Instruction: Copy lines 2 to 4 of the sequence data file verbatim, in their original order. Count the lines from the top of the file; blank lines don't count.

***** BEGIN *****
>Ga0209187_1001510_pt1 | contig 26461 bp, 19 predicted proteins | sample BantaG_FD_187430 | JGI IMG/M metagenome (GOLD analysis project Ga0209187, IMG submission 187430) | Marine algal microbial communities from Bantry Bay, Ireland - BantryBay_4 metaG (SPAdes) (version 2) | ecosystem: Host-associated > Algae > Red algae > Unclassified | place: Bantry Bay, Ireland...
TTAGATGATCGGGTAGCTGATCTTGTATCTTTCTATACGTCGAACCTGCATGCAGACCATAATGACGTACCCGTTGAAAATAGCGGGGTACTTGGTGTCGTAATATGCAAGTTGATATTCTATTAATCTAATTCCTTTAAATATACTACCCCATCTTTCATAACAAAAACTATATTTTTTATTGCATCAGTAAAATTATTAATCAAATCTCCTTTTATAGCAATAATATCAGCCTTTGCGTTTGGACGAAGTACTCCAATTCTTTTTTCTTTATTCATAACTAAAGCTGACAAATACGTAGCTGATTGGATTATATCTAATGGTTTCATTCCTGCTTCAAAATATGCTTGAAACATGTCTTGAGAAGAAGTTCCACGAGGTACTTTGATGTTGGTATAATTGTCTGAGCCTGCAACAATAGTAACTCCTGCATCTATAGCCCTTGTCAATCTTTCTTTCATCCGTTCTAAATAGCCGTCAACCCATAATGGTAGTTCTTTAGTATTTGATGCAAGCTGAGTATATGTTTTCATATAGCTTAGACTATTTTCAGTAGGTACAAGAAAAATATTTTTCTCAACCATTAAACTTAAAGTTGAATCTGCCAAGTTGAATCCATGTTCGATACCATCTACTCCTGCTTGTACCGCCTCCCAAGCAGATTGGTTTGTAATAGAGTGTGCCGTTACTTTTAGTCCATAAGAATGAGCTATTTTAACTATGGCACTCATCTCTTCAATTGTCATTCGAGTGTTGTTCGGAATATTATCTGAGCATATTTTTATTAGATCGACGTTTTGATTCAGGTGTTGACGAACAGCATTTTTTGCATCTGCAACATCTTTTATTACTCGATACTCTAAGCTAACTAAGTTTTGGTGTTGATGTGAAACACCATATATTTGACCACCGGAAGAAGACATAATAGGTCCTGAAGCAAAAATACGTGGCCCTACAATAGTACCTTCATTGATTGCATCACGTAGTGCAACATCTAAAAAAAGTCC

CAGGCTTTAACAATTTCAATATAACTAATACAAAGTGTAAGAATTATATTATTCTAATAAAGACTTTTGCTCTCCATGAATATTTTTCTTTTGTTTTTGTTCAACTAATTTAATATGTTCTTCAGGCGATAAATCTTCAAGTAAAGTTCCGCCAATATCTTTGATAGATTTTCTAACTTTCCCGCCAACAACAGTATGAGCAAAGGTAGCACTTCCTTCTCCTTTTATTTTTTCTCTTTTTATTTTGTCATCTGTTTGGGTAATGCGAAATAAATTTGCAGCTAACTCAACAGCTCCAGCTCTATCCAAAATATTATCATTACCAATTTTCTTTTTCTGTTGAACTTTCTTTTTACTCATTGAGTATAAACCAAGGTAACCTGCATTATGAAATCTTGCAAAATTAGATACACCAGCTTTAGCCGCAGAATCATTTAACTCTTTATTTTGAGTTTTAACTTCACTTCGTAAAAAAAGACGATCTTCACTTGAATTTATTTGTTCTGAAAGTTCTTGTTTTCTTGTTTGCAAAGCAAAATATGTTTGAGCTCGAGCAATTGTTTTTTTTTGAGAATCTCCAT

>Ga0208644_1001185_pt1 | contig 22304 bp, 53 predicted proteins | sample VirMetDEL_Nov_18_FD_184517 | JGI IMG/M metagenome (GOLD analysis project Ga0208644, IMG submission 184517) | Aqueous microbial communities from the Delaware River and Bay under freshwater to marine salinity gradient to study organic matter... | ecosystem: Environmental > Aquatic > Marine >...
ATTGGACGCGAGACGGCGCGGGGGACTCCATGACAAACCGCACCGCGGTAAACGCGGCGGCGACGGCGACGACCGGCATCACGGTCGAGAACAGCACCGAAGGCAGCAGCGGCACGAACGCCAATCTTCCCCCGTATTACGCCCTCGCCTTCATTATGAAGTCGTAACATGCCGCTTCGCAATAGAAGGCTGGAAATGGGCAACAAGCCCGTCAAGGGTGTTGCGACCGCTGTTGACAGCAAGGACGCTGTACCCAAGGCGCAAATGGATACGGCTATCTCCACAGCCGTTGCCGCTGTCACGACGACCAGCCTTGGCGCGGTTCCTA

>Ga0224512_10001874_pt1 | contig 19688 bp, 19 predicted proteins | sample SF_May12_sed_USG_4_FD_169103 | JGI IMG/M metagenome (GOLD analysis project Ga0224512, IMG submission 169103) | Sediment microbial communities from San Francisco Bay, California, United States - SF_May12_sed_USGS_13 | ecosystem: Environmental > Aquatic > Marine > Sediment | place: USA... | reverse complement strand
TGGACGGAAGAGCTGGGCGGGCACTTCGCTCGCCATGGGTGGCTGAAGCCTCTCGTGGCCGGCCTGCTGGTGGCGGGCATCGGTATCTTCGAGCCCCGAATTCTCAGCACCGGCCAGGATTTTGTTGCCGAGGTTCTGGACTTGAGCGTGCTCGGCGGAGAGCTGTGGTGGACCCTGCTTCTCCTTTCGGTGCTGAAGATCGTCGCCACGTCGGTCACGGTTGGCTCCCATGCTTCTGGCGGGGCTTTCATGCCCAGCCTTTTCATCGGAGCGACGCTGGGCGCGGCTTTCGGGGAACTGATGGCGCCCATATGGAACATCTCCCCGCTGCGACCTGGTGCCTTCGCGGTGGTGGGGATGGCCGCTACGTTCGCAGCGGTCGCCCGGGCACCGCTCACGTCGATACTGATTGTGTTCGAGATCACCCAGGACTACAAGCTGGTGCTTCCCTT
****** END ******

TTAGATGATCGGGTAGCTGATCTTGTATCTTTCTATACGTCGAACCTGCATGCAGACCATAATGACGTACCCGTTGAAAATAGCGGGGTACTTGGTGTCGTAATATGCAAGTTGATATTCTATTAATCTAATTCCTTTAAATATACTACCCCATCTTTCATAACAAAAACTATATTTTTTATTGCATCAGTAAAATTATTAATCAAATCTCCTTTTATAGCAATAATATCAGCCTTTGCGTTTGGACGAAGTACTCCAATTCTTTTTTCTTTATTCATAACTAAAGCTGACAAATACGTAGCTGATTGGATTATATCTAATGGTTTCATTCCTGCTTCAAAATATGCTTGAAACATGTCTTGAGAAGAAGTTCCACGAGGTACTTTGATGTTGGTATAATTGTCTGAGCCTGCAACAATAGTAACTCCTGCATCTATAGCCCTTGTCAATCTTTCTTTCATCCGTTCTAAATAGCCGTCAACCCATAATGGTAGTTCTTTAGTATTTGATGCAAGCTGAGTATATGTTTTCATATAGCTTAGACTATTTTCAGTAGGTACAAGAAAAATATTTTTCTCAACCATTAAACTTAAAGTTGAATCTGCCAAGTTGAATCCATGTTCGATACCATCTACTCCTGCTTGTACCGCCTCCCAAGCAGATTGGTTTGTAATAGAGTGTGCCGTTACTTTTAGTCCATAAGAATGAGCTATTTTAACTATGGCACTCATCTCTTCAATTGTCATTCGAGTGTTGTTCGGAATATTATCTGAGCATATTTTTATTAGATCGACGTTTTGATTCAGGTGTTGACGAACAGCATTTTTTGCATCTGCAACATCTTTTATTACTCGATACTCTAAGCTAACTAAGTTTTGGTGTTGATGTGAAACACCATATATTTGACCACCGGAAGAAGACATAATAGGTCCTGAAGCAAAAATACGTGGCCCTACAATAGTACCTTCATTGATTGCATCACGTAGTGCAACATCTAAAAAAAGTCC

CAGGCTTTAACAATTTCAATATAACTAATACAAAGTGTAAGAATTATATTATTCTAATAAAGACTTTTGCTCTCCATGAATATTTTTCTTTTGTTTTTGTTCAACTAATTTAATATGTTCTTCAGGCGATAAATCTTCAAGTAAAGTTCCGCCAATATCTTTGATAGATTTTCTAACTTTCCCGCCAACAACAGTATGAGCAAAGGTAGCACTTCCTTCTCCTTTTATTTTTTCTCTTTTTATTTTGTCATCTGTTTGGGTAATGCGAAATAAATTTGCAGCTAACTCAACAGCTCCAGCTCTATCCAAAATATTATCATTACCAATTTTCTTTTTCTGTTGAACTTTCTTTTTACTCATTGAGTATAAACCAAGGTAACCTGCATTATGAAATCTTGCAAAATTAGATACACCAGCTTTAGCCGCAGAATCATTTAACTCTTTATTTTGAGTTTTAACTTCACTTCGTAAAAAAAGACGATCTTCACTTGAATTTATTTGTTCTGAAAGTTCTTGTTTTCTTGTTTGCAAAGCAAAATATGTTTGAGCTCGAGCAATTGTTTTTTTTTGAGAATCTCCAT

>Ga0208644_1001185_pt1 | contig 22304 bp, 53 predicted proteins | sample VirMetDEL_Nov_18_FD_184517 | JGI IMG/M metagenome (GOLD analysis project Ga0208644, IMG submission 184517) | Aqueous microbial communities from the Delaware River and Bay under freshwater to marine salinity gradient to study organic matter... | ecosystem: Environmental > Aquatic > Marine >...